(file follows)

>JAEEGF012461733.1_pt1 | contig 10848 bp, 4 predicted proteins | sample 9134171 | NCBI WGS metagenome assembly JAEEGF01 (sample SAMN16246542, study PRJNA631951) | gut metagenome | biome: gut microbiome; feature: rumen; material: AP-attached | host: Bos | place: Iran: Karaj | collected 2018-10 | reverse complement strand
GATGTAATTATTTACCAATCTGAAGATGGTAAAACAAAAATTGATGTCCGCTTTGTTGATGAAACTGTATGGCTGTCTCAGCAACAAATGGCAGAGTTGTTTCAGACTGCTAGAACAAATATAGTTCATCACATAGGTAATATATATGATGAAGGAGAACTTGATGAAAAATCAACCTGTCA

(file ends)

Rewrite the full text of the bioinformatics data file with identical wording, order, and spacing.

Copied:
>JAEEGF012461733.1_pt1 | contig 10848 bp, 4 predicted proteins | sample 9134171 | NCBI WGS metagenome assembly JAEEGF01 (sample SAMN16246542, study PRJNA631951) | gut metagenome | biome: gut microbiome; feature: rumen; material: AP-attached | host: Bos | place: Iran: Karaj | collected 2018-10 | reverse complement strand
GATGTAATTATTTACCAATCTGAAGATGGTAAAACAAAAATTGATGTCCGCTTTGTTGATGAAACTGTATGGCTGTCTCAGCAACAAATGGCAGAGTTGTTTCAGACTGCTAGAACAAATATAGTTCATCACATAGGTAATATATATGATGAAGGAGAACTTGATGAAAAATCAACCTGTCA